Archive for the ‘our youth’ Category

Birth-Control Pill Lands Fairfax Student 2-Week Suspension, Possible Expulsion – washingtonpost.com

2009 - 04 - 07

Birth-Control Pill Lands Fairfax Student 2-Week Suspension, Possible Expulsion – washingtonpost.com
When a Fairfax County mother got an urgent call from school last month reporting that her teenage daughter was caught popping a pill at lunchtime, she did not panic. “It was probably her birth-control pill,” she thought. She was right.

Her heart dropped that afternoon in the assistant principals office at Oakton High School when she and her daughter heard the mandatory punishment: A two-week suspension and recommendation for expulsion.

“I realize my daughter broke a rule,” the mother said. But in an appeal to the school system, she reasoned, “the punishment does not fit the crime.”

For two decades, many schools have set zero-tolerance policies on drugs. That means no over-the-counter drugs, no prescription drugs, no pretend drugs in student lockers or pockets. When many teens have ready access to medicine cabinets filled with prescription medications such as Xanax and Vicodin, any capsule or tablet is suspect.

Still, some parents and civil rights advocates say enforcement has been overzealous. Stringent rules have ensnared not only drug dealers and abusers, but a host of sniffling and headachy students seeking quick medical relief. The Supreme Court will consider this month the case of a 13-year-old Arizona student who was strip-searched in 2003 by an administrator who suspected that she was carrying ibuprofen pills.

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3 accused of using Humble corpse’s head to smoke pot

2008 - 05 - 12

The Kingwood teenager’s story of decapitating a corpse and using the head to smoke marijuana was so outlandish that at first Houston Police Department senior police officer Jim Adkins did not believe it.Yet, Kevin Wade Jones Jr., 17, appeared almost indifferent as he relayed the bizarre description of his and two friends’ activities at an Humble area graveyard, Adkins said.”I just doubted it because it’s very morbid, and I couldn’t see anybody doing something like this,” Adkins said Thursday.Not until police went to the home of another Kingwood 17-year-old, Matthew Richard Gonzalez, did the officer believe the tale.”He regurgitated in his plate of food when I asked him about it,” Adkins said. “So I knew there was some truth to the story.”Now, Jones, Gonzalez and a juvenile whose name has not been released are each charged with abuse of a corpse, a misdemeanor. All three were arrested Wednesday night.Police said a fourth suspect is wanted for questioning.Houston police believe the teens disturbed the grave of an 11-year-old boy who died in 1921.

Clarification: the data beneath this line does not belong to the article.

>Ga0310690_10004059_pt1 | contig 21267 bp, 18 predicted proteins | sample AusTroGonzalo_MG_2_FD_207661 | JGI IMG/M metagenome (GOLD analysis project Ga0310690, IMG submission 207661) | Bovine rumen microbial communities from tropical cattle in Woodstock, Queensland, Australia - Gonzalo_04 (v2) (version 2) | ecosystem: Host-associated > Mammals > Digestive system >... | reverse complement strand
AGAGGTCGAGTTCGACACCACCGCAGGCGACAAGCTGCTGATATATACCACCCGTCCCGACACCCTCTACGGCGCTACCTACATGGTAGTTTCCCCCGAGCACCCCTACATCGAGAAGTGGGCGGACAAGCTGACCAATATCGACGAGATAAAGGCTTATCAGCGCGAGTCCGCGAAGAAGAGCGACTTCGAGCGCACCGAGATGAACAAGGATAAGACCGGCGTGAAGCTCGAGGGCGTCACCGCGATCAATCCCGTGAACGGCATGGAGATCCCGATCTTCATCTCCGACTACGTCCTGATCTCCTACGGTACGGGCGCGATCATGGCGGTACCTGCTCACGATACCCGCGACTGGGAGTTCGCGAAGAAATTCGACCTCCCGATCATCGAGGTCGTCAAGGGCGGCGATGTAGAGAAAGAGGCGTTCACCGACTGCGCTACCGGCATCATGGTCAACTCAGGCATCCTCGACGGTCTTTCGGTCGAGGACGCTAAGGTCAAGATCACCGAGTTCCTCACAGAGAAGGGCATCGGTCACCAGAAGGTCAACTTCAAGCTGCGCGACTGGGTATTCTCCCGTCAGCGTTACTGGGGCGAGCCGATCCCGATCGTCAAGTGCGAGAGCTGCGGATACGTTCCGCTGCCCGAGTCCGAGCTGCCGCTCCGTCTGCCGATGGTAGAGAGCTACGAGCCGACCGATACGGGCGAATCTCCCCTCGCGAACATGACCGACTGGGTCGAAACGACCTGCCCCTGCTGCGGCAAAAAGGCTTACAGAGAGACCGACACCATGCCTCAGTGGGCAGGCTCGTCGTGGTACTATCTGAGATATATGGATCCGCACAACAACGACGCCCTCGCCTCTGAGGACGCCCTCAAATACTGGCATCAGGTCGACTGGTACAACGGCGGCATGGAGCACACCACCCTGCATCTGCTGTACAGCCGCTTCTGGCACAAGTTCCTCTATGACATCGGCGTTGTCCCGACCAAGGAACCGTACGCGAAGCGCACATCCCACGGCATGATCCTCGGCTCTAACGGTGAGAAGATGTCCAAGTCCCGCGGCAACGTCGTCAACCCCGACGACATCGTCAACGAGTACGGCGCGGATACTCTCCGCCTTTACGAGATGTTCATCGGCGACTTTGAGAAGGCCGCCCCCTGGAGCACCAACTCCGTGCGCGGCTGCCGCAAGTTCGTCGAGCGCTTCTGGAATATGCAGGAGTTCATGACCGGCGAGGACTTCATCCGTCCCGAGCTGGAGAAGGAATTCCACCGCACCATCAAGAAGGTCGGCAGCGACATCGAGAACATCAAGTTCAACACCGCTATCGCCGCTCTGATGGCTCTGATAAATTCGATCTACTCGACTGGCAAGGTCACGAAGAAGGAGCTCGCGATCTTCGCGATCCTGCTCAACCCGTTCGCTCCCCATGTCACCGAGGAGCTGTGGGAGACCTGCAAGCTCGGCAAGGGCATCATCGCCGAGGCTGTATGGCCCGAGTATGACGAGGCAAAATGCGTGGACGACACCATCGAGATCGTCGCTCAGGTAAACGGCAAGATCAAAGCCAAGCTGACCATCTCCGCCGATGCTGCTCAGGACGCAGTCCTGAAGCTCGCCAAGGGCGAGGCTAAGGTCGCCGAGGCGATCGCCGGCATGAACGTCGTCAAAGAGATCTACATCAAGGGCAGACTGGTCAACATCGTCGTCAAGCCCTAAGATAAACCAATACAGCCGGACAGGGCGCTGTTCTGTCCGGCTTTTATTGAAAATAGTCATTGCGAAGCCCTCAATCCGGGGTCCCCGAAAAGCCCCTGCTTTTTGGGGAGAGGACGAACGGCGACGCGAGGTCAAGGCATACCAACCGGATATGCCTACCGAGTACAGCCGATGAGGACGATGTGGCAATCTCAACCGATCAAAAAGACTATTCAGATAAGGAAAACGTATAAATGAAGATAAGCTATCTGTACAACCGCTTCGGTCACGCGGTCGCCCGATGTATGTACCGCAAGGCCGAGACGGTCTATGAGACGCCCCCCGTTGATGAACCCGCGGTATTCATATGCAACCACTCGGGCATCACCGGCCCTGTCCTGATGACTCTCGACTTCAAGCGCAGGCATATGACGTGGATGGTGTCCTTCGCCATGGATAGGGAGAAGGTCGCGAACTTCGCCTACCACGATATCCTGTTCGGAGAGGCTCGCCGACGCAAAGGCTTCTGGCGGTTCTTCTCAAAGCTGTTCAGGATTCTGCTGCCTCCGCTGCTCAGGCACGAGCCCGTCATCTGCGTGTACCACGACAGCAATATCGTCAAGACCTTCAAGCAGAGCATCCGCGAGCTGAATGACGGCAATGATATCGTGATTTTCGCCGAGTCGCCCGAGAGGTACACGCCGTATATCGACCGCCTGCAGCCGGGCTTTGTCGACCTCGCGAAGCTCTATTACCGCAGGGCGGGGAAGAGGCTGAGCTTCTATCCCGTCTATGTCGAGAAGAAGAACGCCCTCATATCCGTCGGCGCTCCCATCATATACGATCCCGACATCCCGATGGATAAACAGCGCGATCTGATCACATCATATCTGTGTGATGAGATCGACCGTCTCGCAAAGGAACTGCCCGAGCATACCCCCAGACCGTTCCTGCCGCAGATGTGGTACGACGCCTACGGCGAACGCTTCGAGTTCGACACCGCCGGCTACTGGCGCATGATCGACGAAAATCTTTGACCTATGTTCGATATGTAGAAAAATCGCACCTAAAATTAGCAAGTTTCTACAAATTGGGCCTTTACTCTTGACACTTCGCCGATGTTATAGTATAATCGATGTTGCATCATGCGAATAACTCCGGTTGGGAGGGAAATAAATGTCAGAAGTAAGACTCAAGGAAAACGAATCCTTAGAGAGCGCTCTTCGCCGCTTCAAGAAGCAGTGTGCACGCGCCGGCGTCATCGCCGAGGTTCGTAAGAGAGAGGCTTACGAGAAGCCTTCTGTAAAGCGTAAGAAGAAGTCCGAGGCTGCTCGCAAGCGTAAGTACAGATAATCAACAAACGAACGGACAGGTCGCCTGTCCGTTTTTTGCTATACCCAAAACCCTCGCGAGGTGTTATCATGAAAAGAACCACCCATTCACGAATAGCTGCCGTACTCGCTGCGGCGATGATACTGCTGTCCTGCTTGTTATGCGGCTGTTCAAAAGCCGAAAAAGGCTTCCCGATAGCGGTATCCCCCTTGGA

3 accused of using Humble corpse’s head to smoke pot

NYC Teen Tormented Because His Name Is ‘Osama’

2007 - 06 - 13

NYC Teen Tormented Because His Name Is ‘Osama’
NEW YORK The family of a Staten Island teen who says he was constantly harassed in school by his teachers because his name is “Osama” is suing the school system after they say school officials never did anything to prevent the harassment.

His name is — or was — Osama Al-Najjar. Ever since his suicide attempt, he’s called himself “Sam.” His story begins two years ago at Tottenville High School.
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Psych meds drove my son crazy

2007 - 05 - 21

Psych meds drove my son crazy
Until he was 17, my son was unique and funny and odd. He was difficult in some ways but incredibly easy in others. He washed the family’s dishes precisely, went to bed at exactly the same time each night, and sorted our mail into careful piles. He did fairly well in school — above average in math, a little below in social studies — and spent his weekends playing tournament-level chess. He was a loner, but sweet and articulate and very close to his only brother.

Until he was 17, my son was unique and funny and odd. He was difficult in some ways but incredibly easy in others. He washed the family’s dishes precisely, went to bed at exactly the same time each night, and sorted our mail into careful piles. He did fairly well in school — above average in math, a little below in social studies — and spent his weekends playing tournament-level chess. He was a loner, but sweet and articulate and very close to his only brother.